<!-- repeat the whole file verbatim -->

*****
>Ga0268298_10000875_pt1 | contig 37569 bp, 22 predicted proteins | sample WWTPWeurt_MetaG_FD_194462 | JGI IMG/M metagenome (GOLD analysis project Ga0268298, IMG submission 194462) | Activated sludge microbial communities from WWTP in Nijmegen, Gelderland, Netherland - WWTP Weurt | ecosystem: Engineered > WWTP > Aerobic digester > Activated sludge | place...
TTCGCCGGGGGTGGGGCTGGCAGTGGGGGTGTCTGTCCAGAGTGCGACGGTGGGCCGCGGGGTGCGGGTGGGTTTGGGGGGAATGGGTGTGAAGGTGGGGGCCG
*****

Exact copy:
>Ga0268298_10000875_pt1 | contig 37569 bp, 22 predicted proteins | sample WWTPWeurt_MetaG_FD_194462 | JGI IMG/M metagenome (GOLD analysis project Ga0268298, IMG submission 194462) | Activated sludge microbial communities from WWTP in Nijmegen, Gelderland, Netherland - WWTP Weurt | ecosystem: Engineered > WWTP > Aerobic digester > Activated sludge | place...
TTCGCCGGGGGTGGGGCTGGCAGTGGGGGTGTCTGTCCAGAGTGCGACGGTGGGCCGCGGGGTGCGGGTGGGTTTGGGGGGAATGGGTGTGAAGGTGGGGGCCG